Coach Boeheim, Syracuse University lawyers call defamation suit headline fodder
SYRACUSE, N.Y. – Two men suing Syracuse University and head basketball coach Jim Boeheim for defamation connected to the sexual abuse investigation of fired assistant Bernie Fine are only out to generate salacious headlines with tawdry court filings, lawyers for the university and the coach said Wednesday.
In the case's latest legal volley, attorneys for Syracuse University and Boeheim argue there's no need to provide the names and addresses of players on the team in the 1990s, among other information, requested by Bobby Davis and Michael Lang through their high-profile lawyer, Gloria Allred.
Davis and Lang have claimed that longtime Syracuse assistant Bernie Fine molested them when they were minors. In an affidavit submitted last week, Davis claimed Fine's wife, Laurie, had sex with several SU players in the 1990s and that Bernie Fine knew about it. Allred has asked the university for a list of all players with their addresses and phone numbers from 1992-1997, among other information requested in the early phase of the defamation lawsuit.
Boeheim's and the school's lawyers say whether Laurie Fine had sex with players is irrelevant since the claim by Davis and Lang only relates to Boeheim's defense of Bernie Fine after the accusations became public in November.
They call an application to force them to turn over the information "nothing more than a transparent effort to generate headlines through the gratuitous publication of irrelevant sexually explicit allegations and should be denied."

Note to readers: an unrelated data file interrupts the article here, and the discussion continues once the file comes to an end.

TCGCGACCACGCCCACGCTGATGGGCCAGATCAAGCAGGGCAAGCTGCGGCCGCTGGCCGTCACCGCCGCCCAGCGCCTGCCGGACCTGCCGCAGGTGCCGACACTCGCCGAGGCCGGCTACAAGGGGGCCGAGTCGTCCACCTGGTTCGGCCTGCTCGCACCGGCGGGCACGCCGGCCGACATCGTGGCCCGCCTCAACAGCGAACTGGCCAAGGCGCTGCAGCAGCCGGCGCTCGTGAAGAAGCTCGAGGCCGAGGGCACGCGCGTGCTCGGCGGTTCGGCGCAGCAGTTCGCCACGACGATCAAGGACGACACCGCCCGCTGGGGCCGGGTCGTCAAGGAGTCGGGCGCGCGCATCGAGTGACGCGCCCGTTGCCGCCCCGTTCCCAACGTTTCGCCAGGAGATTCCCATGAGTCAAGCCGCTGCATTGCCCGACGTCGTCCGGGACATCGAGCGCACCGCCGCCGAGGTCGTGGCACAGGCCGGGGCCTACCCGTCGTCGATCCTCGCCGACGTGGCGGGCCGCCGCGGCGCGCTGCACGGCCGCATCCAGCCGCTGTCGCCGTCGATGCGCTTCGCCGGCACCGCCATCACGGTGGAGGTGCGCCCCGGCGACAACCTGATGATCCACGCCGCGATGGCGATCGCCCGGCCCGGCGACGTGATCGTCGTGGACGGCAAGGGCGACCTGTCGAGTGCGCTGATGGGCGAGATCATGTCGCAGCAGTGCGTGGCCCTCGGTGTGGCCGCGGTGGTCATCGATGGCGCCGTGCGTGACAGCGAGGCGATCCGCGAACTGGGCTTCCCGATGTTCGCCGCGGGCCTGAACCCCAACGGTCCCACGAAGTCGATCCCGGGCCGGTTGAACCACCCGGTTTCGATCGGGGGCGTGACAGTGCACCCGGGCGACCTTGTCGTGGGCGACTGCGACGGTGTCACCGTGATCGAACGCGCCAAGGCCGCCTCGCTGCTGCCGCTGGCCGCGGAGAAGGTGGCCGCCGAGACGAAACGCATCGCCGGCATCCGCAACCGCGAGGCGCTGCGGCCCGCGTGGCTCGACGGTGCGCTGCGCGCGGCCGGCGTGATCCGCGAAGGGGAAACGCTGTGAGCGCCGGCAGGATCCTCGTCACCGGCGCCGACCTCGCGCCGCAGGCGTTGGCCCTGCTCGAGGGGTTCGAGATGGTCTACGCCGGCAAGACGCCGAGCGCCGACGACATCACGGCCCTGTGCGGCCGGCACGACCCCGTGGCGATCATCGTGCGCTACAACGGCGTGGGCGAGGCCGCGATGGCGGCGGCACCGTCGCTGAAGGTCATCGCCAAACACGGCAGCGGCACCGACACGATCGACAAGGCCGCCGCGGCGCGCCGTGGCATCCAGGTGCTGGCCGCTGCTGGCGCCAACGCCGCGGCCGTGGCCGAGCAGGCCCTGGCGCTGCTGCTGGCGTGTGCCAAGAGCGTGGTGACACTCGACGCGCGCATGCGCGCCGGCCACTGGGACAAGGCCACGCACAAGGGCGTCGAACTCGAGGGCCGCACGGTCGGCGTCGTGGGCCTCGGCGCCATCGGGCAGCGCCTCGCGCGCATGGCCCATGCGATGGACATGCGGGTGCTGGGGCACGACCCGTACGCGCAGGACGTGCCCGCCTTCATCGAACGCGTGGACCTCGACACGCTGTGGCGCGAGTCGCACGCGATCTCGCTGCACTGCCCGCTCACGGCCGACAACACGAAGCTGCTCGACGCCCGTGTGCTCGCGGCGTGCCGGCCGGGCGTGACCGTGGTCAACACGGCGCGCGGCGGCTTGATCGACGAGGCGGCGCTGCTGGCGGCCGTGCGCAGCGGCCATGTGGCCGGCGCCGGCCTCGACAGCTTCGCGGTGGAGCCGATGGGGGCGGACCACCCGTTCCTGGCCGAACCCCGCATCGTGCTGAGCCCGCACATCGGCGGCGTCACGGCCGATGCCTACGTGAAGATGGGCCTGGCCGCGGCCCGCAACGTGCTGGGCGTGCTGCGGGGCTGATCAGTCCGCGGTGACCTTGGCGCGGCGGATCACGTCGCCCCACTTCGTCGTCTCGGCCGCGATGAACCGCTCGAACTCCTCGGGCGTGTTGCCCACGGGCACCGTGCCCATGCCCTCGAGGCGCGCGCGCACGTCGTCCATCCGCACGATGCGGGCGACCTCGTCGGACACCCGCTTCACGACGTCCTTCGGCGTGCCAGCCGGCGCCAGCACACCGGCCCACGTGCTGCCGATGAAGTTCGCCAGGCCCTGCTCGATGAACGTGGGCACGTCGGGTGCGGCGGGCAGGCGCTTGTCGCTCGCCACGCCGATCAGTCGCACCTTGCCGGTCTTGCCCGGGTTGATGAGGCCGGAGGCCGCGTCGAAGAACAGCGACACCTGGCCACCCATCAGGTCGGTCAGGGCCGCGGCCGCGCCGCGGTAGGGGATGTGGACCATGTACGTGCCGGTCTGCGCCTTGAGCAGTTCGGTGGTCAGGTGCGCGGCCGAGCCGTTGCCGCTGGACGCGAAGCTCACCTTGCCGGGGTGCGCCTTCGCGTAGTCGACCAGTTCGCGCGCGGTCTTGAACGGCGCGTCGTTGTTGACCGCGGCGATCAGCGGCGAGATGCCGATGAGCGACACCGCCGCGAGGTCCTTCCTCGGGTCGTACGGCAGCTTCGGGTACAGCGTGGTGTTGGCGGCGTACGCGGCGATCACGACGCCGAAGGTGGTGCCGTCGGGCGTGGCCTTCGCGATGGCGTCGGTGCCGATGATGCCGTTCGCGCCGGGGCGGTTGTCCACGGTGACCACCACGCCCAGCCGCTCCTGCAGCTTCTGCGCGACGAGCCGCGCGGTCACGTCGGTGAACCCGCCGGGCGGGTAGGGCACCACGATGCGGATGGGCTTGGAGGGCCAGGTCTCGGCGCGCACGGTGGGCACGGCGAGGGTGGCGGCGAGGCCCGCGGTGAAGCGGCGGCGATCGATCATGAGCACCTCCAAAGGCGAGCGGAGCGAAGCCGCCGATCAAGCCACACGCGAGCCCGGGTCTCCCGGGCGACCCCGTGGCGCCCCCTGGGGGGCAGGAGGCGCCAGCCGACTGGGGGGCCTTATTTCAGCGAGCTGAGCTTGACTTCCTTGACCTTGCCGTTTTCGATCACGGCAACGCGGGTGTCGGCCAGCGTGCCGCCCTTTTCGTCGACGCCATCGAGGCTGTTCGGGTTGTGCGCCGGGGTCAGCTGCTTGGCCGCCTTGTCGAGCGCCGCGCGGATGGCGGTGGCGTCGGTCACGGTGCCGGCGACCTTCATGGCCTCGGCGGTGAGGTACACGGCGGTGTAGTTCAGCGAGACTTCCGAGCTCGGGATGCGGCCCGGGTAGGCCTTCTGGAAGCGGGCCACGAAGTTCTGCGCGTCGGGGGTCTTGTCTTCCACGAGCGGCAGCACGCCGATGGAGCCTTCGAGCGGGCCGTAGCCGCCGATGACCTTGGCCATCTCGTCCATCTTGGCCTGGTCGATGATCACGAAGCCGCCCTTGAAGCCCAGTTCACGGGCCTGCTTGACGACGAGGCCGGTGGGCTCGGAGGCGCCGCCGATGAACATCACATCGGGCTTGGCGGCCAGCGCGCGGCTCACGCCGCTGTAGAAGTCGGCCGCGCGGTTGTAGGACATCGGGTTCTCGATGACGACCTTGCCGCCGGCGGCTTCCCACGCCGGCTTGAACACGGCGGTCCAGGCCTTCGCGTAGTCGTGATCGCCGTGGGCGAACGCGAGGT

When news of the sex abuse claims broke in November, Boeheim staunchly defended his friend and said Lang was lying to make money. The Hall of Fame coach later backed off, saying he based his defense on loyalty and two previous claims of abuse against Fine that authorities could not substantiate.
Boeheim apologized after a third accuser came forward at the end of November and a years-old audiotape surfaced of a phone conversation between Davis and Laurie Fine that some have interpreted as Fine acknowledging Davis was abused by her husband.
The 66-year-old Fine was fired Nov. 27. He has not been charged and has denied wrongdoing.
The affidavit filed by Davis last week repeatedly made the point that Davis believes Boeheim knew or should have known what his players were up to, including any contact with Laurie Fine.
"We believe that the information we are seeking is relevant," Allred said Wednesday in an e-mail to The Associated Press. "It will be up to the judge to decide this issue."
The suit was filed in New York City, a venue opposed by the university and Boeheim, who want it moved to the Syracuse area. Among other things, lawyers for the university said Allred is just using the Laurie Fine allegations as a "fishing expedition" in hopes of finding a Syracuse player who lives in New York City, supporting her case to keep the lawsuit there instead of moving it to Syracuse.
Allred believes her clients can't get a fair shake in a town that reveres its basketball program and hosts the university which employs so many.
Davis, now 40, and Lang claim they were repeatedly forcibly touched by Fine in the 1980s.
Davis tried to get Syracuse police to investigate Bernie Fine in 2002 but was told the statute of limitations had expired. The same was true of any charges brought by Lang.
The U.S. attorney's office is investigating the claims of a third man, 23-year-old Zach Tomaselli of Lewiston, Maine, who says Fine abused him in a Pittsburgh hotel room in 2002.